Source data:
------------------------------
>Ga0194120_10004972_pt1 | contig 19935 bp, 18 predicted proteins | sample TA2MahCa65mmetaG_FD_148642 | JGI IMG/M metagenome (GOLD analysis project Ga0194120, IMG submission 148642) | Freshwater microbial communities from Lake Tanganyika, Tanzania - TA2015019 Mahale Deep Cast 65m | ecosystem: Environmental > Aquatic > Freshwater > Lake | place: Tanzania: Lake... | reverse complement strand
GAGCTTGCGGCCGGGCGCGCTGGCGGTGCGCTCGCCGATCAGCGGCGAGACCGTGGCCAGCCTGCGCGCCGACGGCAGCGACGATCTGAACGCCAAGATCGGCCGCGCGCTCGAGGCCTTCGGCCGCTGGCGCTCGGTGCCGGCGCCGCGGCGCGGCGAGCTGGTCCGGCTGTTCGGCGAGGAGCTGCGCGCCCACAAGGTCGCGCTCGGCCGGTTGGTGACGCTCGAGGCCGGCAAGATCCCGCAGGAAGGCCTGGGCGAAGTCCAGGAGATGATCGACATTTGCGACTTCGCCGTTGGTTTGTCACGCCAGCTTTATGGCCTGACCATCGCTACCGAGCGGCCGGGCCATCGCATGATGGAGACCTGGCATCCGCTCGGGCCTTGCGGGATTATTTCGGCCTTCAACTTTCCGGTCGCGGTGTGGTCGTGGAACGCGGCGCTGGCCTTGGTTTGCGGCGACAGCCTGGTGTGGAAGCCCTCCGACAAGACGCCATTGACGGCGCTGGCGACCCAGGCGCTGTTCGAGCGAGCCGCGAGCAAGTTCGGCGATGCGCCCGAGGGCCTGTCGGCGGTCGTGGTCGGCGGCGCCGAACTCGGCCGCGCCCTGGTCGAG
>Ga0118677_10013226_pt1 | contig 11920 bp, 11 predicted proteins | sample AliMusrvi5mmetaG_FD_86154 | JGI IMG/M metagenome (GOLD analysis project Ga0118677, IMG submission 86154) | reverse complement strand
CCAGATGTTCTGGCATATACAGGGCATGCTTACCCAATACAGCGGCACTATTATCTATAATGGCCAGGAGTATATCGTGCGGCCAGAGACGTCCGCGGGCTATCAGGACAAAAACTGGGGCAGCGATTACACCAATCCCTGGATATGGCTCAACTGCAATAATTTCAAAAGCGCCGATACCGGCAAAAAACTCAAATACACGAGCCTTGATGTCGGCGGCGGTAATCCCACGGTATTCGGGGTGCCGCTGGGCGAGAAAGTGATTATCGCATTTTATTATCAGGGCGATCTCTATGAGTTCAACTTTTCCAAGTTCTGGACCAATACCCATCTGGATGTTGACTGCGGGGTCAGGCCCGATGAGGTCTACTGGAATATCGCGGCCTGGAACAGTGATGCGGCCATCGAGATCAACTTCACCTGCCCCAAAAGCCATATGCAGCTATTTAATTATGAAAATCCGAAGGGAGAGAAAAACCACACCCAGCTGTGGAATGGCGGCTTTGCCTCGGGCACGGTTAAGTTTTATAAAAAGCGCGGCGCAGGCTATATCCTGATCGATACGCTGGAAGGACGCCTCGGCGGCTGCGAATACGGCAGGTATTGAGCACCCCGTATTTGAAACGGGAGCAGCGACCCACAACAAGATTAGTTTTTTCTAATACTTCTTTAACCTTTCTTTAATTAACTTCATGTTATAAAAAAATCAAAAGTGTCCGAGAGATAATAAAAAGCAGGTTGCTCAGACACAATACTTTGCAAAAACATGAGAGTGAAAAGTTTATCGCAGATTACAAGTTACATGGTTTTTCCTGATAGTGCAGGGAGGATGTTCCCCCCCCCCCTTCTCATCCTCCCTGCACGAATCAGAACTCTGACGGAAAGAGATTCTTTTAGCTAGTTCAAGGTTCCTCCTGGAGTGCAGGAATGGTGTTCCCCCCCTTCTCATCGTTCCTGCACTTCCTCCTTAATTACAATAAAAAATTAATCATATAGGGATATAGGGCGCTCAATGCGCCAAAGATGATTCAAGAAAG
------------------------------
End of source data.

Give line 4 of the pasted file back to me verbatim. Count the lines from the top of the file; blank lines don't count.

CCAGATGTTCTGGCATATACAGGGCATGCTTACCCAATACAGCGGCACTATTATCTATAATGGCCAGGAGTATATCGTGCGGCCAGAGACGTCCGCGGGCTATCAGGACAAAAACTGGGGCAGCGATTACACCAATCCCTGGATATGGCTCAACTGCAATAATTTCAAAAGCGCCGATACCGGCAAAAAACTCAAATACACGAGCCTTGATGTCGGCGGCGGTAATCCCACGGTATTCGGGGTGCCGCTGGGCGAGAAAGTGATTATCGCATTTTATTATCAGGGCGATCTCTATGAGTTCAACTTTTCCAAGTTCTGGACCAATACCCATCTGGATGTTGACTGCGGGGTCAGGCCCGATGAGGTCTACTGGAATATCGCGGCCTGGAACAGTGATGCGGCCATCGAGATCAACTTCACCTGCCCCAAAAGCCATATGCAGCTATTTAATTATGAAAATCCGAAGGGAGAGAAAAACCACACCCAGCTGTGGAATGGCGGCTTTGCCTCGGGCACGGTTAAGTTTTATAAAAAGCGCGGCGCAGGCTATATCCTGATCGATACGCTGGAAGGACGCCTCGGCGGCTGCGAATACGGCAGGTATTGAGCACCCCGTATTTGAAACGGGAGCAGCGACCCACAACAAGATTAGTTTTTTCTAATACTTCTTTAACCTTTCTTTAATTAACTTCATGTTATAAAAAAATCAAAAGTGTCCGAGAGATAATAAAAAGCAGGTTGCTCAGACACAATACTTTGCAAAAACATGAGAGTGAAAAGTTTATCGCAGATTACAAGTTACATGGTTTTTCCTGATAGTGCAGGGAGGATGTTCCCCCCCCCCCTTCTCATCCTCCCTGCACGAATCAGAACTCTGACGGAAAGAGATTCTTTTAGCTAGTTCAAGGTTCCTCCTGGAGTGCAGGAATGGTGTTCCCCCCCTTCTCATCGTTCCTGCACTTCCTCCTTAATTACAATAAAAAATTAATCATATAGGGATATAGGGCGCTCAATGCGCCAAAGATGATTCAAGAAAG